Barack Obama's recent speech to the American Israel Public Affairs Council - AIPAC - dragged many of his supporters back from denial to political reality.
These Obamakins are hungry to believe his candidacy signals an authentic change in how politicians behave and the way American politics are run.
They've had it with the slice-and-dice-say-and-do-anything-to-win Karl Rove playbook. They're weary of political messages that tell us more about focus groups than about candidates. They're disgusted with the dumbing down of our country's political discourse.
And after eight years of George W. Bush, who could blame them?
But Barack's AIPAC speech left many of them wondering if they were perhaps a tad naïve.
Much of what the Illinois Senator told his Jewish-American audience in Miami was totally predictable. He confirmed America's everlasting friendship with Israel. He vowed we would always be there to protect the security of the Middle East's only democracy. He pledged his allegiance to a two-state solution.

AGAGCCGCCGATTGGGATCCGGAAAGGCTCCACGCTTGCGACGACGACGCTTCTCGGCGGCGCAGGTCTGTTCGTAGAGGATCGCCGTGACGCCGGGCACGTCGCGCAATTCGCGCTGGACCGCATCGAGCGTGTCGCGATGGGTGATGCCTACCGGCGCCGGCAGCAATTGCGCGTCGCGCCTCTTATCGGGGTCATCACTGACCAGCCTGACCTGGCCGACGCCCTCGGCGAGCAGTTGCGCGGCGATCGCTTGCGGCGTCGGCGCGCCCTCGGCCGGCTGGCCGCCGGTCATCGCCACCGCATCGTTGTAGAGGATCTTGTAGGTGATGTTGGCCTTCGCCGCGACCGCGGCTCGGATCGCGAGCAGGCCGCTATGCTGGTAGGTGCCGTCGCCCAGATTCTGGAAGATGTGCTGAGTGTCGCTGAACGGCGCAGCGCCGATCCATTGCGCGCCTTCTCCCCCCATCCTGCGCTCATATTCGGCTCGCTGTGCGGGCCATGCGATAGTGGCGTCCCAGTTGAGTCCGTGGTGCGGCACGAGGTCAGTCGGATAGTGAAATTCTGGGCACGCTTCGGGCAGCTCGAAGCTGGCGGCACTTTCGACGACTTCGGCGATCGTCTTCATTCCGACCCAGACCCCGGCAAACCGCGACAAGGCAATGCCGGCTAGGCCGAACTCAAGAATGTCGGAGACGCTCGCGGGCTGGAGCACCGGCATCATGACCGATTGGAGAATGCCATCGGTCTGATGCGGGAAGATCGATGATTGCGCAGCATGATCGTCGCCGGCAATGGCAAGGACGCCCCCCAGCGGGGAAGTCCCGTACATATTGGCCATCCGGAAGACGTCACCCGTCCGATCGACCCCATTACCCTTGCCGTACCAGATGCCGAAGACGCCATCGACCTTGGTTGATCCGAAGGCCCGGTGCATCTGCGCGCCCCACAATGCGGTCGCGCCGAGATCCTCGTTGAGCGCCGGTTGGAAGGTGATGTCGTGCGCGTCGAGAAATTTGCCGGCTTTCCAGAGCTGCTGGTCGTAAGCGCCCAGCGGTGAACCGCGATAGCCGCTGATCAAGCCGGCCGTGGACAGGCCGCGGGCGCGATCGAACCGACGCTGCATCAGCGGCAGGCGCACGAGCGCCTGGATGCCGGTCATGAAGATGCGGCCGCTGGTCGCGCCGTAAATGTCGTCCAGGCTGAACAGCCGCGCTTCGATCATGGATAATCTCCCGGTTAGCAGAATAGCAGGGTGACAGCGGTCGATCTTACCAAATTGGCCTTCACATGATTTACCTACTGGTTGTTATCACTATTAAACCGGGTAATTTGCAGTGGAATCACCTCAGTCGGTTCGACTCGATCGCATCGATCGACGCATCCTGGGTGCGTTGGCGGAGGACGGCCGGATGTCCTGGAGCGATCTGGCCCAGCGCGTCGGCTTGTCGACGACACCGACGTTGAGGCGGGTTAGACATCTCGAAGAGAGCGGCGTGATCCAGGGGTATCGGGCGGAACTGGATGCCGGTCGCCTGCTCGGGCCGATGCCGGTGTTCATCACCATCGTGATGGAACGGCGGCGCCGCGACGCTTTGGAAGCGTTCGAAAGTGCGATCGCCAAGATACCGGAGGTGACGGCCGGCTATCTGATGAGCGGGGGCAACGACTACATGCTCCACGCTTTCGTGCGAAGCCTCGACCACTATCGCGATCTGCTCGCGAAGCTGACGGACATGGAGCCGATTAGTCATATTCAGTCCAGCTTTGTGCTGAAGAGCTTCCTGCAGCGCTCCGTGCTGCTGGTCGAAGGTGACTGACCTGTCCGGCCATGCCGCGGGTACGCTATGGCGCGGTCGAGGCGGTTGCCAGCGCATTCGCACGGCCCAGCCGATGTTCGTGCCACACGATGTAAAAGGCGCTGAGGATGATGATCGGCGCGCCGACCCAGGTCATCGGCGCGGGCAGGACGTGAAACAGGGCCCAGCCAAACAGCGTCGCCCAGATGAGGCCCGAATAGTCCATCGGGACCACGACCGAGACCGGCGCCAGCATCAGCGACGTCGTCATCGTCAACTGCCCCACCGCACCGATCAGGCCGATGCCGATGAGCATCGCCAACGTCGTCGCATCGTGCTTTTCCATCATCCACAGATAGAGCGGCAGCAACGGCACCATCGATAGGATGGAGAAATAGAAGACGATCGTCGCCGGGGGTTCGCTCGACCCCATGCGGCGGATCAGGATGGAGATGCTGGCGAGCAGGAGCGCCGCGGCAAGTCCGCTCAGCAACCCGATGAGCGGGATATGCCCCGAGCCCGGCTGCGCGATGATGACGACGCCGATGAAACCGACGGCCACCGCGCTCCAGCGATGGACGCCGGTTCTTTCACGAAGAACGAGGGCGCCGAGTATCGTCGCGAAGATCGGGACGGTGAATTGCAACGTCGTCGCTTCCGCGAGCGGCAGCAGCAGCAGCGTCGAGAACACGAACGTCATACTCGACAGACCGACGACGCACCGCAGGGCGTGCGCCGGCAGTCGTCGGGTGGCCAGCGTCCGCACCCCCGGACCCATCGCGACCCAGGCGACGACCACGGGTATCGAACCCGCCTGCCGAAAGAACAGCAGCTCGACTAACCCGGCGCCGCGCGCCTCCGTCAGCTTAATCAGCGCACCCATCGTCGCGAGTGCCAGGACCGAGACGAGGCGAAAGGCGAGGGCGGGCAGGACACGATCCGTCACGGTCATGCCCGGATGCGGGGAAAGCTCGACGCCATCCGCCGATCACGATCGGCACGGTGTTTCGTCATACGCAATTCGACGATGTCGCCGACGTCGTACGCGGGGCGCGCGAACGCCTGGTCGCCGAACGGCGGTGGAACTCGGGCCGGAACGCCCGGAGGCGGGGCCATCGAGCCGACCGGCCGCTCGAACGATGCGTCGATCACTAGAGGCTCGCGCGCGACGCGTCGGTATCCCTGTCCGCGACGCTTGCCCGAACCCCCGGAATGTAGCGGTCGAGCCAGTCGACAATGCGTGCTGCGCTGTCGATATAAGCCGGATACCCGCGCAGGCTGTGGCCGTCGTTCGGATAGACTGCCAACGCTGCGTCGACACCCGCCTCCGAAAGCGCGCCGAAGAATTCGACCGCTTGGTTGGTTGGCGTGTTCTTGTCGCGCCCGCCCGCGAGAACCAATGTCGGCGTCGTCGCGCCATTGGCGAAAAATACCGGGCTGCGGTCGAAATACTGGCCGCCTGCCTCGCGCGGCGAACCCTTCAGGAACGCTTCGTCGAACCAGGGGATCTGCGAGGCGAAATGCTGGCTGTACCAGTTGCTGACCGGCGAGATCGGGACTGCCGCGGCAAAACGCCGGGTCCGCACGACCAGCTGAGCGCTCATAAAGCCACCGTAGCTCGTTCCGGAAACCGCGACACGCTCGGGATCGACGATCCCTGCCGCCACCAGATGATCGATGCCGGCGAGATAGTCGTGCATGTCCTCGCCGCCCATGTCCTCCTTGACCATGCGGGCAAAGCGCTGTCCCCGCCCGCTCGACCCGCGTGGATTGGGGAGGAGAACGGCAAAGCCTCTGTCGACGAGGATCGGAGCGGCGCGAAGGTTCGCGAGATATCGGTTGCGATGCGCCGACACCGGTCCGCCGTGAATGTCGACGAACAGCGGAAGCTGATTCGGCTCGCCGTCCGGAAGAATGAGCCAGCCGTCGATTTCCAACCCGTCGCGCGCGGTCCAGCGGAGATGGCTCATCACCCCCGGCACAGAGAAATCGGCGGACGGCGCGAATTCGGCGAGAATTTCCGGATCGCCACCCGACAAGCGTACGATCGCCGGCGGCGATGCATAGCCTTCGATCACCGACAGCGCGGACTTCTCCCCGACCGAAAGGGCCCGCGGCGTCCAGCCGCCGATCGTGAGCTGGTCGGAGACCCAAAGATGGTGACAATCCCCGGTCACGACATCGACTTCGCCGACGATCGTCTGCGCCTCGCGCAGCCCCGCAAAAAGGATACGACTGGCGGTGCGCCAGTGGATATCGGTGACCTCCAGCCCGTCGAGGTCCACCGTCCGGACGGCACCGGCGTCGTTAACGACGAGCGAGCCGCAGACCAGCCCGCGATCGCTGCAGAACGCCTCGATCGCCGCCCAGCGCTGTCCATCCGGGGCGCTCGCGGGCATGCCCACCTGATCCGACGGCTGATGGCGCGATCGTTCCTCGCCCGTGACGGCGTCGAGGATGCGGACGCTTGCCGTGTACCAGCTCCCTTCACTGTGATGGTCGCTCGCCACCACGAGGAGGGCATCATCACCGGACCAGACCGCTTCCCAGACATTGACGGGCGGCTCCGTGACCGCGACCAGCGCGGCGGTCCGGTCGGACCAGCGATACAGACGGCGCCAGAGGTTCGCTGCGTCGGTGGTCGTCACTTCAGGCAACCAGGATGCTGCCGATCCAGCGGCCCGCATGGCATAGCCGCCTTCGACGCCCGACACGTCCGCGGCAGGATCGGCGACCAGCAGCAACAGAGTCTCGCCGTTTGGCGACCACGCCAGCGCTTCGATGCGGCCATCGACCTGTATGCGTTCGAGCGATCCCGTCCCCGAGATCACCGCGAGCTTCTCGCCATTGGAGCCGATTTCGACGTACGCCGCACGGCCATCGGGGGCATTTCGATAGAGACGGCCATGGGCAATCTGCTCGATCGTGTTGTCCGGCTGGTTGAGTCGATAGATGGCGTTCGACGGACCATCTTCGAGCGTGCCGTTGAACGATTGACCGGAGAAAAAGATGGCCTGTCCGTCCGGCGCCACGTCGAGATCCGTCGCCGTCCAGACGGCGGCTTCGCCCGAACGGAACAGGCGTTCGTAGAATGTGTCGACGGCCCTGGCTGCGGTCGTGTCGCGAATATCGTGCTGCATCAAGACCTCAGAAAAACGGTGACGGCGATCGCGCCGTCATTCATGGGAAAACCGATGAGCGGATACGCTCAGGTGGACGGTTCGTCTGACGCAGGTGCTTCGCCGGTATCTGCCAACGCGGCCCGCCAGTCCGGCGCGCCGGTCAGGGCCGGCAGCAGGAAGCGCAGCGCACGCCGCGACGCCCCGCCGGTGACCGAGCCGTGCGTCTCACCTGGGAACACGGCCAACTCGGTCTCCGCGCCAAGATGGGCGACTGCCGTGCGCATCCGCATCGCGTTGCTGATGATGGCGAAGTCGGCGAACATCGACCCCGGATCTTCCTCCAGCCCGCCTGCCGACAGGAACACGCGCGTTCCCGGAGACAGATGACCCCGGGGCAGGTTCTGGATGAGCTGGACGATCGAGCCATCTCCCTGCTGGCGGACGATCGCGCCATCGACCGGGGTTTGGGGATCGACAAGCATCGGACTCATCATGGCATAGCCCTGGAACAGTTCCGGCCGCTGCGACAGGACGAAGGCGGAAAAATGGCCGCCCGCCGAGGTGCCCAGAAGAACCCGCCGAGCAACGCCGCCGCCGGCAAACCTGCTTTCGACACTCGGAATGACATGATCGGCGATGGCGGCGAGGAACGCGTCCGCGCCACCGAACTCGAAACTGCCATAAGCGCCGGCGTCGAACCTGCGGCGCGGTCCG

But he went further. He said Israel should always be a Jewish state - a thumb in the eye of Palestinians pushing their right of return. And he pledged that Jerusalem would always be the capital of Israel and that it would be undivided. That was an even bigger thumb in the eye.
These were inflammatory - and unnecessary - promises we would expect from a novice or an ideologue - or a politician pandering to a key constituency.
The next American president will have to lead our efforts to play honest broker between the Israelis and the Palestinians. This is a role only the U.S. can play because there is no other nation that has our relationship of trust with Israel.
Hopefully, if Sen. Obama wins the election, he won't wait until the last year of his presidency to re-start the peace process. But whenever he starts, America's legitimacy and credibility as an honest broker won't be helped by his over-the-top and gratuitous remarks.
Because honest and even-handed negotiations can't be enhanced by trashing what one side or the other considers a core position. Even if it plays well in Miami.
What would we be calling these remarks if they came from John McCain? Right - pandering 101!
But what can we call them if they come from the guy who has staked his political future - and ours -- on the promise of change?
How about sad?